When button 3113 is selected, the constraint editing form is activated and the user can display the constraint attributes attached to a given object.

According to the object type, the editors are inactive.

For example, for push buttons whose attributes are defined in window 31, the constraint editing function and the global validation function are inactive. In this case, the title appears shaded, as illustrated for buttons 3113, 3123.

Finally, when button 3114 is selected, the user can activate the editing function of callback procedures.

The callback procedure section is simply a text area in which the interactive "widget" callback procedures can be edited. This section is represented in a magnified view in FIG. 4B. Above the dialogue area for the callback procedures, there is a text box that allows the user to display information about the edited "widget", such as its name and reference number. One callback procedure is coded here in the WOOL language. A base model is given for each possible callback procedure of a "widget". For example, in order to edit the WOOL code that is executed when a push button is pressed, the base model is (on XmN activate callback (widget)). A pseudo callback (XmN create callback) has been added. This callback is called by EGERIA when an interface description (14) is loaded after all its child "widgets" that were created in the same description file have been created. Additional attributes can be created inside "XmN create callback".

When selecting parent objects (such as XmDrawingArea, which is the parent of XmFrame, XmLabel, XmScale and XmSeparator (ref. Appendix 4) it is not possible to directly edit the attributes of a "Shell" object or a "Top level widget" (XmTopLevelShell) general object. It is necessary to use the "Select parent" command and then activate the attribute editor.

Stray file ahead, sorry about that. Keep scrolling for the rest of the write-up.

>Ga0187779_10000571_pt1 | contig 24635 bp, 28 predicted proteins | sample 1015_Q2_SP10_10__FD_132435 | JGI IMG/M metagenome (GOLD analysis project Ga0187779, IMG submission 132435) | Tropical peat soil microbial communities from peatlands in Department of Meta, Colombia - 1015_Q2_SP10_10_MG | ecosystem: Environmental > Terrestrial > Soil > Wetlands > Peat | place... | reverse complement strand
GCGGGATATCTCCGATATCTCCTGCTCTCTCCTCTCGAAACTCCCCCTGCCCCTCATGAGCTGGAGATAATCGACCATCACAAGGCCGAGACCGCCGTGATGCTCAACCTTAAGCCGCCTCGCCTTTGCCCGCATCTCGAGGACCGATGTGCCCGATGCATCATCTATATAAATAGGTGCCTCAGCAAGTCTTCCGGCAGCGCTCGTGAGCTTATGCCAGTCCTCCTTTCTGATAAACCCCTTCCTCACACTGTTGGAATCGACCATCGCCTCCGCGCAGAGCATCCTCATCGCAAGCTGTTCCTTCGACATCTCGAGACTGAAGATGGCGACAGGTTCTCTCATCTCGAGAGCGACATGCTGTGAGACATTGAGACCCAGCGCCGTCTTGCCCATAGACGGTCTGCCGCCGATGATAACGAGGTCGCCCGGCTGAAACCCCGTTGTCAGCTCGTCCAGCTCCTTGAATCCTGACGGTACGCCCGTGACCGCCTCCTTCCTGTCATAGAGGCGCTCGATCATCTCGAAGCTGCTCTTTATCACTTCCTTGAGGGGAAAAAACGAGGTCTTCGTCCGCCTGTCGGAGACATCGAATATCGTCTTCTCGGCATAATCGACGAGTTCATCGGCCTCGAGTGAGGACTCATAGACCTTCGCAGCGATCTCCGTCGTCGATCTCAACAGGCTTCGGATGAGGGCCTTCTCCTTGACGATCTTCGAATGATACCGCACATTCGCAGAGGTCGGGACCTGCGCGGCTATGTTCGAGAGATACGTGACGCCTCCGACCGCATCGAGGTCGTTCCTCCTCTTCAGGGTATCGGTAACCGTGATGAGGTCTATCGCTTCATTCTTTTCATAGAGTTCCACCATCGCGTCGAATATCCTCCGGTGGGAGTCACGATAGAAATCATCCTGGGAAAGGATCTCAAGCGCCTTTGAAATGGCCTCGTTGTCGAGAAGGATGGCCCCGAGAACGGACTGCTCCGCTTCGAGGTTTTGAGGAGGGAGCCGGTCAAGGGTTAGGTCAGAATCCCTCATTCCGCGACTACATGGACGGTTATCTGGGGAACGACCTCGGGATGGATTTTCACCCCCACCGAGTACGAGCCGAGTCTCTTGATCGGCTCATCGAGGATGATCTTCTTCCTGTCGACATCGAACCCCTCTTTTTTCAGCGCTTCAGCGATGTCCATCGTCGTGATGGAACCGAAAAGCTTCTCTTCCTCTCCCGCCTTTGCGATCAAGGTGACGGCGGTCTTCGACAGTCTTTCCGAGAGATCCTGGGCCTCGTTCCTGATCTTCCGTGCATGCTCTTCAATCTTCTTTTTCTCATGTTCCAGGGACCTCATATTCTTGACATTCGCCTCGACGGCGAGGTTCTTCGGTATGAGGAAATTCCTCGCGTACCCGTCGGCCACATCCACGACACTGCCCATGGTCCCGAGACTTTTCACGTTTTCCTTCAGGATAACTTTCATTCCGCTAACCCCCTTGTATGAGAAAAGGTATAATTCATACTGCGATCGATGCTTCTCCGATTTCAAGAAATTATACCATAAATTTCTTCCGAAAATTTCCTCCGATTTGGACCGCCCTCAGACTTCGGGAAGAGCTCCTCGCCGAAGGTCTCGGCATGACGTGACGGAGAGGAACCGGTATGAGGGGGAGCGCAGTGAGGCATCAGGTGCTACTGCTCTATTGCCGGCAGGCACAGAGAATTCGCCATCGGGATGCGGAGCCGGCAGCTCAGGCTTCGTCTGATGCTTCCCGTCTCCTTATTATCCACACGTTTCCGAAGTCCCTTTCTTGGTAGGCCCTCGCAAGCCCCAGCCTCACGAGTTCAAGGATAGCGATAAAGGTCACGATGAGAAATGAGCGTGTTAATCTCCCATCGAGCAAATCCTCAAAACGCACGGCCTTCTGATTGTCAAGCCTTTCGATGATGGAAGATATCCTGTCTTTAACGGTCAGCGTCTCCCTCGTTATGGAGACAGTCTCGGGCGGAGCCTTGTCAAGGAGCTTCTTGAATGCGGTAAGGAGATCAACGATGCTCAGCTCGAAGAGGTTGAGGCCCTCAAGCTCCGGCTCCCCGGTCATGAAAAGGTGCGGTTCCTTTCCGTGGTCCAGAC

Interactive objects ("widgets") that have been created, depend a lot on the current state of the X/defaults file. The names given to the objects can be used to set the default values of objects that are created, if the values have not been fixed by the editor. A minimum set of fixed default values that can be used by EGERIA may be those defined in the X/defaults file (13) (for example, see Appendix 1).

Using UNIX events, a translation table contained in the X/defaults file can also activate the internal EGERIA functions. Thus, one event (see (21) in Appendix 2) allows the user to select and move the widget(s) selected using the left mouse button. The "Egselect" button allows the user to select a "widget" under the pointer and the "EgMove" function allows the user to move the selected "widget". The left mouse button activates the "Shift" key at the same time and allows the user to add the designated object to the list of selected objects (see (22) in Appendix 2). In fact, the EgSelect or Unselect function allows the user to select or deselect an object designated by the pointer. This function works like a toggle. Finally, pressing the right mouse button, which activates the event (as indicated by (23) in Appendix 2), will activate (in UNIX) the EgSetSelect function that allows the user to draw an interactive rectangle and to select objects situated inside the rectangle. The rectangular zone is defined by two corners, the place where the button is pressed and the place where the button is released.